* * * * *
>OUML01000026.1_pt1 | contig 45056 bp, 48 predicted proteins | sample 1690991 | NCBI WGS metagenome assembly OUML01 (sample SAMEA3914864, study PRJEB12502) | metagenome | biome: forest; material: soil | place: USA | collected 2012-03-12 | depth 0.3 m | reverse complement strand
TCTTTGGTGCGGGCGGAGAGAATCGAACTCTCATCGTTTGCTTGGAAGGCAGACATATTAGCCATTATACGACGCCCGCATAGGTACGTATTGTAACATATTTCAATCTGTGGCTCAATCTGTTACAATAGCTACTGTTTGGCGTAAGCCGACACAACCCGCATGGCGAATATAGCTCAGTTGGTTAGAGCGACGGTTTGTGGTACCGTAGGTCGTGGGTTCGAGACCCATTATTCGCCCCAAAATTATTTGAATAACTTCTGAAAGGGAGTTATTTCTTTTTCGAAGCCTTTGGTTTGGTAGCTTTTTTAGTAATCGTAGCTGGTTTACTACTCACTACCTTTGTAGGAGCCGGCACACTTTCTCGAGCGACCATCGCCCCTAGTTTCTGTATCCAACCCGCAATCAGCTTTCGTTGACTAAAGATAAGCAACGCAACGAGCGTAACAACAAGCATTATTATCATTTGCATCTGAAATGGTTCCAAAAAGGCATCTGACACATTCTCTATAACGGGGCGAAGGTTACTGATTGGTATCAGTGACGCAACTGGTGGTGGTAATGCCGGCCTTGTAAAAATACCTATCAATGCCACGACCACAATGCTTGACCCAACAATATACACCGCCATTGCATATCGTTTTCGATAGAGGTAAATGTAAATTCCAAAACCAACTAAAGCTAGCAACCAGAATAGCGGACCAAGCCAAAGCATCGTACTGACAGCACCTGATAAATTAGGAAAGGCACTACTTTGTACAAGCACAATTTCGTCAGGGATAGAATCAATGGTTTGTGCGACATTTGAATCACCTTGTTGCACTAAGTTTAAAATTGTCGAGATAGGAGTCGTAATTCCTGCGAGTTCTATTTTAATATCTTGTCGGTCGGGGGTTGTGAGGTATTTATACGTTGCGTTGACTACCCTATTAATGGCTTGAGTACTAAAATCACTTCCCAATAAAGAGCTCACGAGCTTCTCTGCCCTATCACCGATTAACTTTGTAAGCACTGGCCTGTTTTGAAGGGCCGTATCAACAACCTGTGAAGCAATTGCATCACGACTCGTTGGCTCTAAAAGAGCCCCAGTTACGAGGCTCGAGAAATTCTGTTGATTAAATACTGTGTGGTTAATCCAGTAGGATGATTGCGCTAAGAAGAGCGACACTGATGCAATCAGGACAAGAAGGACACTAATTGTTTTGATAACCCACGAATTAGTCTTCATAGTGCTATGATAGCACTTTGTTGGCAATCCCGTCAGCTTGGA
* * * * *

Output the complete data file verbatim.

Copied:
>OUML01000026.1_pt1 | contig 45056 bp, 48 predicted proteins | sample 1690991 | NCBI WGS metagenome assembly OUML01 (sample SAMEA3914864, study PRJEB12502) | metagenome | biome: forest; material: soil | place: USA | collected 2012-03-12 | depth 0.3 m | reverse complement strand
TCTTTGGTGCGGGCGGAGAGAATCGAACTCTCATCGTTTGCTTGGAAGGCAGACATATTAGCCATTATACGACGCCCGCATAGGTACGTATTGTAACATATTTCAATCTGTGGCTCAATCTGTTACAATAGCTACTGTTTGGCGTAAGCCGACACAACCCGCATGGCGAATATAGCTCAGTTGGTTAGAGCGACGGTTTGTGGTACCGTAGGTCGTGGGTTCGAGACCCATTATTCGCCCCAAAATTATTTGAATAACTTCTGAAAGGGAGTTATTTCTTTTTCGAAGCCTTTGGTTTGGTAGCTTTTTTAGTAATCGTAGCTGGTTTACTACTCACTACCTTTGTAGGAGCCGGCACACTTTCTCGAGCGACCATCGCCCCTAGTTTCTGTATCCAACCCGCAATCAGCTTTCGTTGACTAAAGATAAGCAACGCAACGAGCGTAACAACAAGCATTATTATCATTTGCATCTGAAATGGTTCCAAAAAGGCATCTGACACATTCTCTATAACGGGGCGAAGGTTACTGATTGGTATCAGTGACGCAACTGGTGGTGGTAATGCCGGCCTTGTAAAAATACCTATCAATGCCACGACCACAATGCTTGACCCAACAATATACACCGCCATTGCATATCGTTTTCGATAGAGGTAAATGTAAATTCCAAAACCAACTAAAGCTAGCAACCAGAATAGCGGACCAAGCCAAAGCATCGTACTGACAGCACCTGATAAATTAGGAAAGGCACTACTTTGTACAAGCACAATTTCGTCAGGGATAGAATCAATGGTTTGTGCGACATTTGAATCACCTTGTTGCACTAAGTTTAAAATTGTCGAGATAGGAGTCGTAATTCCTGCGAGTTCTATTTTAATATCTTGTCGGTCGGGGGTTGTGAGGTATTTATACGTTGCGTTGACTACCCTATTAATGGCTTGAGTACTAAAATCACTTCCCAATAAAGAGCTCACGAGCTTCTCTGCCCTATCACCGATTAACTTTGTAAGCACTGGCCTGTTTTGAAGGGCCGTATCAACAACCTGTGAAGCAATTGCATCACGACTCGTTGGCTCTAAAAGAGCCCCAGTTACGAGGCTCGAGAAATTCTGTTGATTAAATACTGTGTGGTTAATCCAGTAGGATGATTGCGCTAAGAAGAGCGACACTGATGCAATCAGGACAAGAAGGACACTAATTGTTTTGATAACCCACGAATTAGTCTTCATAGTGCTATGATAGCACTTTGTTGGCAATCCCGTCAGCTTGGA